As an example, one of the key foundations for economic progress is transport. Mobility of its populations in China has succeeded to make mobility an affordable factor by putting in place high-speed train networks in various parts of the country, able to connect east and west and north and south - corridors which shape economic progress in various ways. This is no different to the progress done in the US with the Rockefellers, who owned the railway lines and caused the economic growth of the US. With mobility comes people and the movement of goods, people and resources, which causes economic progress.
Africa does not have a high-speed railway network able to connect regions, countries and cities together.
If this were made possible, the movement of resources and people would be optimised, allowing Africans to continue to progress.
These are the kinds of concrete examples of industrialisation and infrastructure spend which the Chinese have been able to achieve.
In many ways, President Xi Jinping’s second term is a continuation of his first term, but also a continuation of his predecessors.
This says that the continuum of policy and practical implementation is a function of a multi-decade strategy to create economic progress.
While the US remains the world’s largest economy, it is inevitable that it will be overtaken specifically by the Chinese economy, because the strategy is in place for moderate to high prosperity. And it’s a multi-dimensional, multi-sectoral and multi-decades strategy, which says a lot about the economic development of the US, China and Africa.
And in a way we have seen in the US foundational infrastructure investment occurring in the early 20th century, and eventually, in the latter part of the industrial revolution, including digitalisation, but these were all built on the foundation of the agricultural revolution, and then the first, second and third industrial revolutions.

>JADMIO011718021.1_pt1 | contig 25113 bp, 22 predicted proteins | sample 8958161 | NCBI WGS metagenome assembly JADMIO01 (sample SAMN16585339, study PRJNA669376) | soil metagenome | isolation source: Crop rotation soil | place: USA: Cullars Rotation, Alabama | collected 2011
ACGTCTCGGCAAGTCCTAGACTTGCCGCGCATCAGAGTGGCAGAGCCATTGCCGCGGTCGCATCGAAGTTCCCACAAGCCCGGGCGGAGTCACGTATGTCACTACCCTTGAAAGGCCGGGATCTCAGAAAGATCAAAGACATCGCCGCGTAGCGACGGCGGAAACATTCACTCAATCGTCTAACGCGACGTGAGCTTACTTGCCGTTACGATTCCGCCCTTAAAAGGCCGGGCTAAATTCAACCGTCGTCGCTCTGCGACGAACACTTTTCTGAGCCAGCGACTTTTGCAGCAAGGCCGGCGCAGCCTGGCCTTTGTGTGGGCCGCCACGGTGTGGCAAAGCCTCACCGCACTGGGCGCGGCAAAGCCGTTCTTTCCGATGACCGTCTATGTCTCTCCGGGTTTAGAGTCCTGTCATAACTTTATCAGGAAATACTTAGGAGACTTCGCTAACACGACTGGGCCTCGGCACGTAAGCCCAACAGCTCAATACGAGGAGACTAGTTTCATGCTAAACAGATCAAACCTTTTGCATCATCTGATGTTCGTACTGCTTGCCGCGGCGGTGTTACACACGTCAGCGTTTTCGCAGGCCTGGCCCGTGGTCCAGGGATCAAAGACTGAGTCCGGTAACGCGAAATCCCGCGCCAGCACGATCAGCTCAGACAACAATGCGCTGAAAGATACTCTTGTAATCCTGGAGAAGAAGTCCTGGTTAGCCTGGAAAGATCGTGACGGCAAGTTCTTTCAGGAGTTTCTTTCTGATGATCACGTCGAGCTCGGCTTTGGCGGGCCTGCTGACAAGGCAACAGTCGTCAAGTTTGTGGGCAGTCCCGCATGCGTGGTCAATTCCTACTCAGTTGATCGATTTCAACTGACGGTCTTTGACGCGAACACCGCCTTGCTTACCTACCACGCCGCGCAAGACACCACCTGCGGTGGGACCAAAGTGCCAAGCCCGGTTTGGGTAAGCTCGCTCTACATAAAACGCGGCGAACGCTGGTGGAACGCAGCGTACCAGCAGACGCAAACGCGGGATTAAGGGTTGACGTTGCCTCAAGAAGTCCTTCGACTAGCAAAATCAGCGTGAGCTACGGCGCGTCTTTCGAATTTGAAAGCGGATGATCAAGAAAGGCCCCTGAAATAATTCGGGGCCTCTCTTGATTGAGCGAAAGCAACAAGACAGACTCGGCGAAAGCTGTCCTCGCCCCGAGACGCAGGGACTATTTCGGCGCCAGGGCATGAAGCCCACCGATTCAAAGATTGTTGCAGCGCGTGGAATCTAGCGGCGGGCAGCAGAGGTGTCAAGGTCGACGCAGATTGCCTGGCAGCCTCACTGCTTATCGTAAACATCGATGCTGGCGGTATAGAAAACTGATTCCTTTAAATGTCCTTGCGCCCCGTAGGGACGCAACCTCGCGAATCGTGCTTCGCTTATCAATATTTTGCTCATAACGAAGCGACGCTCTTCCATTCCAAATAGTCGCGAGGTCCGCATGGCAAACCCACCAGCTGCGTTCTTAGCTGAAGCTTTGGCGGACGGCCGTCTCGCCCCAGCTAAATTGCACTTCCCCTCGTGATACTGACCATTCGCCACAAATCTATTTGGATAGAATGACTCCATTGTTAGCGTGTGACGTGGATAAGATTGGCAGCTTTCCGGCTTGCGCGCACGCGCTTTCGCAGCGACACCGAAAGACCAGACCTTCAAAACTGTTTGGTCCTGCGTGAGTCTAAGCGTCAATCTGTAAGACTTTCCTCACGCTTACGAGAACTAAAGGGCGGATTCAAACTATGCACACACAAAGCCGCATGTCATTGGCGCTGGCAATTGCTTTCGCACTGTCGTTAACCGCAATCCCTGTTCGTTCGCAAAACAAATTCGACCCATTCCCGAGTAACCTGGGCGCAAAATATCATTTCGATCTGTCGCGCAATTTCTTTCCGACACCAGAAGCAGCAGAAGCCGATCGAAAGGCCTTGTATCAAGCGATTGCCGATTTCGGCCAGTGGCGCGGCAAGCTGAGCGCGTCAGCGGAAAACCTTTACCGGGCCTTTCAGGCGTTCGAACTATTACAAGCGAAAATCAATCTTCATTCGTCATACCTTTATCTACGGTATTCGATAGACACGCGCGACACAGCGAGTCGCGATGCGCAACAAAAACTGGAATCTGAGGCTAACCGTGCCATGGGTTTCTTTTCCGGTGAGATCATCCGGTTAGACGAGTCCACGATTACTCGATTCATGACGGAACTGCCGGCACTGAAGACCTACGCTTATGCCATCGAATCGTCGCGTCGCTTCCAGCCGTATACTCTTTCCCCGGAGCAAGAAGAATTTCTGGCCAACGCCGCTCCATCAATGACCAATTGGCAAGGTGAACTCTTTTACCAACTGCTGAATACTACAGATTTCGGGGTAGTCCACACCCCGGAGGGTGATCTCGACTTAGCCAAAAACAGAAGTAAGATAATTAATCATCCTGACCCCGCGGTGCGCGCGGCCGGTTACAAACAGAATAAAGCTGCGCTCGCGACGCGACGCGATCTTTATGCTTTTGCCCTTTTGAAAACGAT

In China’s case it is a marvel to watch how, with the second and third industrial revolutions having been achieved, and the agricultural and foundational economies in place, it is now able to open its economy and resource base to a service-based economy, with a huge impact on elements of the fourth industrial revolution, including robotics, artificial intelligence, genetics, genome interventions, the digital economy and the Internet of Things.
It’s just a matter of time be- fore we are able to use digitalisation and distributive ledgers to create Chinese cryptocurrencies that will dominate the world, backed up by manufactured assets and alliances and partnerships in resources.
Venezuela has just announced it will sell its oil using cryptocurrency. The lessons from President Xi Jinping is that what has to be long-term forward-thinking practically implemented, and educate the population, build the infrastructure and then embrace fully the tech revolution, and to do this in a harmonious way by building partnership countries and institutions and focus on peaceful development as opposed to war and destruction which is not what the world needs right now.
Unquestionably he is the world’s most impressive leader, and will be written about for decades to come as someone who steered the Chinese economy through its initial challenges, someone who dealt with internal debt, corruption and a disparate group of ethnically different people.
China is all about scale, and that is the issue with Africa: while we have one mass of land, which gives us the ability to do scale, we never utilise it because of the differences among countries.
Someone famous once said progress falls on those who want it, and Africa must want progress in order achieve prosperity for its people. If Africa remains inward looking, ethnically insular; if it continues to behave in this way, our progress will remain extremely limited.
President Xi Jinping’s theory is an excellent start for Africans to understand China's thinking and journey in a multi- polar, technology-driven and at times dysfunctional world.
But its real success will depend on how Africans are able to take practical lessons from the Chinese journey and implement it for Africa’s progress.